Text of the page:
While the medications have eliminated the pain, the problem is still there. My body's natural compensation has caused an alteration of weight distribution to the knee. My Ileotibial bands (IT bands) and posterior (back of the knee) muscles and ligaments were tightening up severely. So, with my future running career in mind, I have decided that running Columbus next weekend would be a very unwise decision.

So, yes, this is a major disappointment. At the same time, however, I have 10 years of distance running experience and know that life happens. This is just part of the sport. I will run again and I have learned a lot from this training. I am walking away from this season with new knowledge and wisdom to incorporate into the training for my next marathon.

Therefore, in conclusion, even though I will not be crossing the finish line next weekend I still know who I am. I have trained like a champion and have no regret for giving my best effort every day I laced up my shoes. I put in the miles, I endured the distance, I will run again. It's the journey, not always the destination that determines a runner. It is the former that has made me the distance athlete that I am. One race can't take that away from me.

I appreciate everyone's support and understanding through my training and now through my altered plans. Thank You.

Monday, August 30, 2010

Running; It's Not A Gentleman's Sport.

First off, my sincere apology for entirely neglecting my blog this summer. While I had originally planned on this summer to be some what of a drag and very boring, it has been anything other than. I hope this post is the beginning of many more in the near future.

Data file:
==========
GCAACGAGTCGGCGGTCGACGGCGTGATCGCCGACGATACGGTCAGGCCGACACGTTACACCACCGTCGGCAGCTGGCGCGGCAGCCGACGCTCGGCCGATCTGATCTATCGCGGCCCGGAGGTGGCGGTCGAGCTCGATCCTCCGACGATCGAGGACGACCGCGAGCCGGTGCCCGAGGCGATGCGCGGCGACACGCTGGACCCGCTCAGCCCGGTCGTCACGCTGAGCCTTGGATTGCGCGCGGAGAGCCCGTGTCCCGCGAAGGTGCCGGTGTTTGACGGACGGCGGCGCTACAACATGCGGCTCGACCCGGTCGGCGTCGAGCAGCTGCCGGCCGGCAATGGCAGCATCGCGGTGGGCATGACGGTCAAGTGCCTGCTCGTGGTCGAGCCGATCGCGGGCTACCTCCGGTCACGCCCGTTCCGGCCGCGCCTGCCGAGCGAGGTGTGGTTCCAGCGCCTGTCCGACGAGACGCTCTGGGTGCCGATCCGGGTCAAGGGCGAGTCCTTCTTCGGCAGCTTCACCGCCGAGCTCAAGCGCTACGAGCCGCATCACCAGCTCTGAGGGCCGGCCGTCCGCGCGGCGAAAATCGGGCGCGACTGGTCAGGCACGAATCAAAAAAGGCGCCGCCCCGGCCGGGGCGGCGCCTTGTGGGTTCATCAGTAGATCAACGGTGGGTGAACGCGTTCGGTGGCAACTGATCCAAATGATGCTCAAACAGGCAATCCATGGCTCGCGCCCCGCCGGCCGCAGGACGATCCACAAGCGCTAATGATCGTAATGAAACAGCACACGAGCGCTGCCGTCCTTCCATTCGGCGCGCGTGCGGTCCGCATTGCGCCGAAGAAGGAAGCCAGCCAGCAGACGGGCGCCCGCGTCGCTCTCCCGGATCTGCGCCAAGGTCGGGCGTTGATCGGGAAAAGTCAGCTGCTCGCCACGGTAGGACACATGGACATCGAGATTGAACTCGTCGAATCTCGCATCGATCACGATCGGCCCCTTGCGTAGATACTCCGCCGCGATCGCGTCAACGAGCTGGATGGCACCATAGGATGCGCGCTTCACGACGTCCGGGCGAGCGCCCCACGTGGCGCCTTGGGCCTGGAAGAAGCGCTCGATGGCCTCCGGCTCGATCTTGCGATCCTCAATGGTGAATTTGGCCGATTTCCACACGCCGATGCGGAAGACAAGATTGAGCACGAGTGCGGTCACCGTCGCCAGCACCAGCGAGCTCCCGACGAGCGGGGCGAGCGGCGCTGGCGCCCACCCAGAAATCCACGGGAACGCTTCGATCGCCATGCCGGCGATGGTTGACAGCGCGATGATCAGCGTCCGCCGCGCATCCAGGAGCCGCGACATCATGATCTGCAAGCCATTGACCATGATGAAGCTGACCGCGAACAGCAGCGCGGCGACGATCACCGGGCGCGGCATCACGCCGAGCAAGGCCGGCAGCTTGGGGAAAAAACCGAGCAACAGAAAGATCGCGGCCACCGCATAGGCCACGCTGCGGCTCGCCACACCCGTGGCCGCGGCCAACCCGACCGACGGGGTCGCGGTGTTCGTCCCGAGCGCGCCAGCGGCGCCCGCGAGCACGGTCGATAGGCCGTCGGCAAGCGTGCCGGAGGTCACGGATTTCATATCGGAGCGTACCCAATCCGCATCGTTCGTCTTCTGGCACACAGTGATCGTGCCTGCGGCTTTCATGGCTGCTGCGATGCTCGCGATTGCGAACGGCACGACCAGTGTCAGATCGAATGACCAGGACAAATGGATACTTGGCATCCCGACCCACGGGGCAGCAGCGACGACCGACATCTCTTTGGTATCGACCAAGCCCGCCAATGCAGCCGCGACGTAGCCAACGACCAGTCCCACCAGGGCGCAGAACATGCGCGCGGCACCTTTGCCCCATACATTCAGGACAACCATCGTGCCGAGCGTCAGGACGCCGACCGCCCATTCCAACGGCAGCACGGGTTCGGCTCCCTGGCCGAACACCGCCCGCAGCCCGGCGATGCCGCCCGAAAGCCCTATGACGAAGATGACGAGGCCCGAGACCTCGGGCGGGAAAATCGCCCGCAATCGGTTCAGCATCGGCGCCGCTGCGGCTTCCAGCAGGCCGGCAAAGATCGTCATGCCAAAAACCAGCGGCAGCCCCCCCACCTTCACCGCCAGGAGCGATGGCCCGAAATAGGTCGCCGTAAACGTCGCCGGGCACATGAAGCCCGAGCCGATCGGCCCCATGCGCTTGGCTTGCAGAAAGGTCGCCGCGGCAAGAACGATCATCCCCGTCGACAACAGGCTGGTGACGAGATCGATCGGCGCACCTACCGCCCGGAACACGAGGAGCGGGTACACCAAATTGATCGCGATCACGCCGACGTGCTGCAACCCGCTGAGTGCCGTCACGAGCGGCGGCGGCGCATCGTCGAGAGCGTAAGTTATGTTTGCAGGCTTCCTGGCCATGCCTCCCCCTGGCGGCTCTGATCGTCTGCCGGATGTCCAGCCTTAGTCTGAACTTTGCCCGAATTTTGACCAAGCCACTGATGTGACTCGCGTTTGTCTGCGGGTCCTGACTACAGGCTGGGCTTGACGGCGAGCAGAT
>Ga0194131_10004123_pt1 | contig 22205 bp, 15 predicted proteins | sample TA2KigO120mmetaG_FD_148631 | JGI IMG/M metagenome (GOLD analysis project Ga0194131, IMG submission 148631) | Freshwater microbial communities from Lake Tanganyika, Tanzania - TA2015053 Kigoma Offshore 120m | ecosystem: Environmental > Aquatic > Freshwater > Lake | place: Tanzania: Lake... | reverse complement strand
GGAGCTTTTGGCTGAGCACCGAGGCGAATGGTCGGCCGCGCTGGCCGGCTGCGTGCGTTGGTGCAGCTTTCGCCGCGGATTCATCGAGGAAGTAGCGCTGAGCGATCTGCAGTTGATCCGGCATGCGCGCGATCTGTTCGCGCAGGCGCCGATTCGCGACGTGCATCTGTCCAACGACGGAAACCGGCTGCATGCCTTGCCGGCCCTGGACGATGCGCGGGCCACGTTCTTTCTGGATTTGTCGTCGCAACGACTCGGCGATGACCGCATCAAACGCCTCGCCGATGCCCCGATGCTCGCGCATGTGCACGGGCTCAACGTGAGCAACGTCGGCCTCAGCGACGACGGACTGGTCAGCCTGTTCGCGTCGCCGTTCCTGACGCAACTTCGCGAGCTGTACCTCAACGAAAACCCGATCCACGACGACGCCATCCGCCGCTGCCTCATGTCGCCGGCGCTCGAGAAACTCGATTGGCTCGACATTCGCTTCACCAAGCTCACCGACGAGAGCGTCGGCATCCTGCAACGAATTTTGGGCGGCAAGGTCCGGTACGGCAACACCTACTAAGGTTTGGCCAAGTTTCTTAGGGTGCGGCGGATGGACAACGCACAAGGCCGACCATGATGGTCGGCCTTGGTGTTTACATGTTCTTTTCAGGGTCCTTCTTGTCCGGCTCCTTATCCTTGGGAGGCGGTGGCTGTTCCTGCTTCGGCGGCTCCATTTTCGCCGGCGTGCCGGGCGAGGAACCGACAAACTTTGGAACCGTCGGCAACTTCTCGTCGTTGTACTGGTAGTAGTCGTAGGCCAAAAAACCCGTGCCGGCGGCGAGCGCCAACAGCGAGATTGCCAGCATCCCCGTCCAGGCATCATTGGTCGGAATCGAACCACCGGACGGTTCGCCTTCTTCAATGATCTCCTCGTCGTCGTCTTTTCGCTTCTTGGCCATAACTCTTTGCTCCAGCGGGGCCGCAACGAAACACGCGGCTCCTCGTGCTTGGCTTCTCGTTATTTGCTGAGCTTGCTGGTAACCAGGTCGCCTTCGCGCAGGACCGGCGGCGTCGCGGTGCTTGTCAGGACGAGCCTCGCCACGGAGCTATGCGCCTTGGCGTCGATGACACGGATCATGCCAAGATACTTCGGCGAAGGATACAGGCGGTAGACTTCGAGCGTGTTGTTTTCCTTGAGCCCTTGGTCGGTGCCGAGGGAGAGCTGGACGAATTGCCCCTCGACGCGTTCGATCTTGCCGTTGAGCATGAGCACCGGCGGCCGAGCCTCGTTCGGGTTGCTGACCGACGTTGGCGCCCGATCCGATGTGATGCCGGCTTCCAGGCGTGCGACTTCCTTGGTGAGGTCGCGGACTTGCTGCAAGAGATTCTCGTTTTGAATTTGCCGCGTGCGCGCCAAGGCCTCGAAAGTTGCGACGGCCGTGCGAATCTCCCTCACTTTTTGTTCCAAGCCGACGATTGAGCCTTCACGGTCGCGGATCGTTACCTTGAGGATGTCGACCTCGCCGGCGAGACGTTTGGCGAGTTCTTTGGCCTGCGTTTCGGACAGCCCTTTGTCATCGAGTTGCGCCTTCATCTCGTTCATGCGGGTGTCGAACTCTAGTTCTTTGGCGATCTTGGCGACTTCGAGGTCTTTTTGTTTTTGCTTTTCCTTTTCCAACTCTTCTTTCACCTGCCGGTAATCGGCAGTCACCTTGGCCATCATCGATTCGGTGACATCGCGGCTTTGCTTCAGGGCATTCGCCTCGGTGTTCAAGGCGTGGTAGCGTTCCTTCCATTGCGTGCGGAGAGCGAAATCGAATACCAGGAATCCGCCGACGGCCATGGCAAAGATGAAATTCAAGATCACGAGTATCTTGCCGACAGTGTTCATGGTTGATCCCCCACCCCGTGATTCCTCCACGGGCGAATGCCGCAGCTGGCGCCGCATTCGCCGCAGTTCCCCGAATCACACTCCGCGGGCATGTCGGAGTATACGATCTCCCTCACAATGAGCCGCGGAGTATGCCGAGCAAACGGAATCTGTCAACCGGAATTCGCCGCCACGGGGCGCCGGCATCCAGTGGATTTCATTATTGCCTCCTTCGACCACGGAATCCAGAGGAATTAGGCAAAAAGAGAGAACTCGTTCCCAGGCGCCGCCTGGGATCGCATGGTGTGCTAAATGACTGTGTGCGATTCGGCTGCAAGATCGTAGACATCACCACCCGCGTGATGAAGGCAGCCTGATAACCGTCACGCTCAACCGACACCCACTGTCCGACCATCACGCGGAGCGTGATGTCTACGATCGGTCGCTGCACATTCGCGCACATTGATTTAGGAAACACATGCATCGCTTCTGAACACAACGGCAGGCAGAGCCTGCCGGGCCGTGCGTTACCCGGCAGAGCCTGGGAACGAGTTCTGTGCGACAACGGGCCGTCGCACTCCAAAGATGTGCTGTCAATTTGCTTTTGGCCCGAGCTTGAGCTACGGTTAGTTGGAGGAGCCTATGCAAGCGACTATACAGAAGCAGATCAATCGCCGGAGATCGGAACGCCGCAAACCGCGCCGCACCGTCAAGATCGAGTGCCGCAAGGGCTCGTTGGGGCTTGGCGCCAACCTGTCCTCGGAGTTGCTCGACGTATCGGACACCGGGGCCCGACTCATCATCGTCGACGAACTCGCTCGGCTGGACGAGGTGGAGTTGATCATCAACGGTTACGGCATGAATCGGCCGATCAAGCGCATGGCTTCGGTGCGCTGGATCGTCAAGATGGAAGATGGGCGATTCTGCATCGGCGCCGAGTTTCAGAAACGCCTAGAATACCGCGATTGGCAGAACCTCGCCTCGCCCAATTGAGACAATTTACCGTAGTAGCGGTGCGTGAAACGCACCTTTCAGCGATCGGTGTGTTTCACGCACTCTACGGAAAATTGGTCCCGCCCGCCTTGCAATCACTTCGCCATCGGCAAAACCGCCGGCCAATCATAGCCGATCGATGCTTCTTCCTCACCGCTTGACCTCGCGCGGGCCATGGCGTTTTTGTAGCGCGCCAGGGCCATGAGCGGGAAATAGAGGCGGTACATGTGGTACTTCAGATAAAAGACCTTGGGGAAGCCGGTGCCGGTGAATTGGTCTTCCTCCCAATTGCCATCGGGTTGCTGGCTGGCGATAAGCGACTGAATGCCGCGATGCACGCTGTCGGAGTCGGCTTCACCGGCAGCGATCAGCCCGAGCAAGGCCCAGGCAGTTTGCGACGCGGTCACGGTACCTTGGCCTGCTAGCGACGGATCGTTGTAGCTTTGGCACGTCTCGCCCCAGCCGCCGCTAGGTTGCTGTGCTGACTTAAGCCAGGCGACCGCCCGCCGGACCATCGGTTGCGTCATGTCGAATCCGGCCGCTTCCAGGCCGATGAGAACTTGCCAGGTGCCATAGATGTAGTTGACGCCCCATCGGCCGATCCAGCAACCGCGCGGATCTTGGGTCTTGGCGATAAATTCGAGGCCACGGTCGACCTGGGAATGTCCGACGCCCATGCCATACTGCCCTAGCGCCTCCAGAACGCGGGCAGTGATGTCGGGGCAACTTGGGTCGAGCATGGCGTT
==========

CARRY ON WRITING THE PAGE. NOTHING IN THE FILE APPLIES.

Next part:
I am currently running between 70 and 80 miles per week and am running 6 of those 7 days. This brings me to an average workout distance of 12-13 miles. I'm reaching a level of fitness that I have never experienced before. Yesterday was my day off and so I decided to go with my dad on a longer bike ride. We rode over 30 miles. It was in the later part of the ride that something clicked in me. Something that I had never really taken the time to define. That is, what makes a competitive distance runner different from most people and yet very similar to athletes of many sports. As my father and I reached mile 25 it was becoming apparent that I, in no way, am a cyclist. My butt had spent enough time with the saddle (apparently that's what cyclists call the 'seat'??) and my legs were requesting the rest of the day off. It was at this moment that I realized that there's a part of competitive runners that shares the same tenacity as that of an NFL lineman.

My body was beginning to fatigue, but my heart and soul forcefully responded, "Alright big boy, it's time to go to work. Let's do this!" This began the final push. So far during the ride we had averaged around a 18 mph pace. I was now pushing 23-24.